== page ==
In a long-term study (1989-2002) of the Common Crane (Grus grus) biology on three study areas in Eastern Ukraine a new method of describing the colouration and the micro-relief of the egg-shell surface was developed, following Kostin (1977). A total of 319 eggs in 171 clutches of free-living birds was studied. This is the largest sample so far.
Up to 107 characters of each egg were documented and frequencies compared between studies and years.
As a result three types of characters could be discriminated: (1) characters that change during the incubation process, (2) characters staying constant throughout the incubation process, (3) characters of the individual female, or of the population (rare characters, constant as well as changing, “markers”).
Among characters changing during incubation, the lime film on the egg-shell is found in about 20% of eggs (12% of females), being a clearly inherited character. After the 6th day of incubation, the comparison of the oily gloss of the egg-shell surface allows to determine the sequence of egg laying.
The total area of the egg-shell surface covered by spots (i.e. the “pattern density”) probably is an adaptive character: in 95.6% of the Common Crane eggs 15-40%, and in 96.9% of the Sandhill Crane (Grus canadensis) 20-35% of the total surface area are covered with spots.
The comparison of the qualitative egg characters between early (1989-1995) and late (1997-2002) years of the study period in one study area is carried out as well as that between different areas (about 60 km distance apart) within the same years (1997-2001). Inter-seasonal egg differences in one study area (significant differences of 14% of the characters) may be connected with a change of breeding females. A comparison of samples from the study areas A2 and A3 shows that for 4 out of 8 character groups the identity index (I) was significantly different. The greatest differences are recorded in the colouration of the superficial spots and the deep spots. In this comparison a considerable part of rare characters is represented only in one of the samples.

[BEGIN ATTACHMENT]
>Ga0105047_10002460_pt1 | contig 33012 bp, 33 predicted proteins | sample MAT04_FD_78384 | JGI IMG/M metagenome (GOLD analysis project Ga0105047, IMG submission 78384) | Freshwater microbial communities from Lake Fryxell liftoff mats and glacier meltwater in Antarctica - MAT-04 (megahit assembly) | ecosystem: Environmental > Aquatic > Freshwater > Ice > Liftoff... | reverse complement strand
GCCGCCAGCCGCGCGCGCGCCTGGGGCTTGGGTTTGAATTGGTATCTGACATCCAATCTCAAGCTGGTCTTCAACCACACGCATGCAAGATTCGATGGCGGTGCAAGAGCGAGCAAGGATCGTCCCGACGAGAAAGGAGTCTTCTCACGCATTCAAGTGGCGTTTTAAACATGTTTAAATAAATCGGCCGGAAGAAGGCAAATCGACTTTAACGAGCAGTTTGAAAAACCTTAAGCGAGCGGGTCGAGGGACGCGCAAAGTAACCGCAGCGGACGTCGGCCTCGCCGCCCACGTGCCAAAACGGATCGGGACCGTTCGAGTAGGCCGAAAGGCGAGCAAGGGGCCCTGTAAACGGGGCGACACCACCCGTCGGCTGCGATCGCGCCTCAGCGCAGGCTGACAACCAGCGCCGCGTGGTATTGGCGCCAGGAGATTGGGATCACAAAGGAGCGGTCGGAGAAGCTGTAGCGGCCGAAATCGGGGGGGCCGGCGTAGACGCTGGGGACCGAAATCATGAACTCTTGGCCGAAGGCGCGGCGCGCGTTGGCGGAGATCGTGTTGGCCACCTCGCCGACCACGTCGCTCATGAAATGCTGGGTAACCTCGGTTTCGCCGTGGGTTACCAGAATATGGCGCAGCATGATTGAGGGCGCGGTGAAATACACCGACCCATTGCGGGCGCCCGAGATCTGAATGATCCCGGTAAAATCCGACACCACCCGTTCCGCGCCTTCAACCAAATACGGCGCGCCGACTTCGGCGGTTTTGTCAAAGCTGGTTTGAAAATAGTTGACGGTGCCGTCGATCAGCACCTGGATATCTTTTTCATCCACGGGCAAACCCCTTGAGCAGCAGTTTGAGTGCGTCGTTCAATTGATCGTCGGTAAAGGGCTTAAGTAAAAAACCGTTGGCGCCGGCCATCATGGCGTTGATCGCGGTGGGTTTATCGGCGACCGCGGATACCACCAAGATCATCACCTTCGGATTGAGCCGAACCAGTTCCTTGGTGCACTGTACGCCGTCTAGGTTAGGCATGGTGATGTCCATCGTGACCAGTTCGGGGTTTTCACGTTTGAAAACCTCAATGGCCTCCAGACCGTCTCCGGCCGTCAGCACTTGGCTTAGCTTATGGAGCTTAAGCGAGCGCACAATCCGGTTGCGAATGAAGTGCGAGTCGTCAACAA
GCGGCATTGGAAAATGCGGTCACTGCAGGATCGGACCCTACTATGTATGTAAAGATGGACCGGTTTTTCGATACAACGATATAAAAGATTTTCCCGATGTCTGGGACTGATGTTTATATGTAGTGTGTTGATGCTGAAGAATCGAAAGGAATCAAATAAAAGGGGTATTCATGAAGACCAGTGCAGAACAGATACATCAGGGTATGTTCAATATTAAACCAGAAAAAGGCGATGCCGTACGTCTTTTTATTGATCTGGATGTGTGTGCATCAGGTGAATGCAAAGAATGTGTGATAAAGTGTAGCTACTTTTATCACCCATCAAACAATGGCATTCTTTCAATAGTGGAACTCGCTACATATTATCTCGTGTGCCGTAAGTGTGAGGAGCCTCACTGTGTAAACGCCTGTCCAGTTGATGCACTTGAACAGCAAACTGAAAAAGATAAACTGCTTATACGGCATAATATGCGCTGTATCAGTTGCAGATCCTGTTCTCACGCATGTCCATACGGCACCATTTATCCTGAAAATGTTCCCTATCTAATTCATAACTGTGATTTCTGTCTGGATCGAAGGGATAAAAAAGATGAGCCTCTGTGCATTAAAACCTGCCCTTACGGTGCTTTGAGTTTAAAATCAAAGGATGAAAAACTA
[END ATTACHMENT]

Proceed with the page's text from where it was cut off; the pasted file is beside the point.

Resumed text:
Qualitative characters of Common Crane and Sandhill Crane eggs are compared, and groups of conservative (common and similar in different samples) and variable (rare and changing in different samples) characters are distinguished. The characters of pattern density and the concentration of spots on the eggs are very similar in both species. However, in each species the spots are situated on different egg-shell background and are very different by colouration and size.
In general, the description of egg-colouration should aim at a more detailed recording even of the qualitative characters of colouration (an “atomization”), rather than simplifying the description by reducing details to a rough scheme only (e.g. in the approach of Klimov 2003). Our approach shows that one should differentiate characters as much, as the visual powers of distinction allow. Thus the measuring precision can be considerably increased, although it does not reach the precision of traditional quantitative characters (e.g. egg sizes).
In combination with quantitative egg parameters, the suggested method of description of qualitative characters increases the possibilities to analyse individual, populational and geographic variability of eggs and allows to use these data in population biology and in the systematics and phylogeny of this and other groups of birds.
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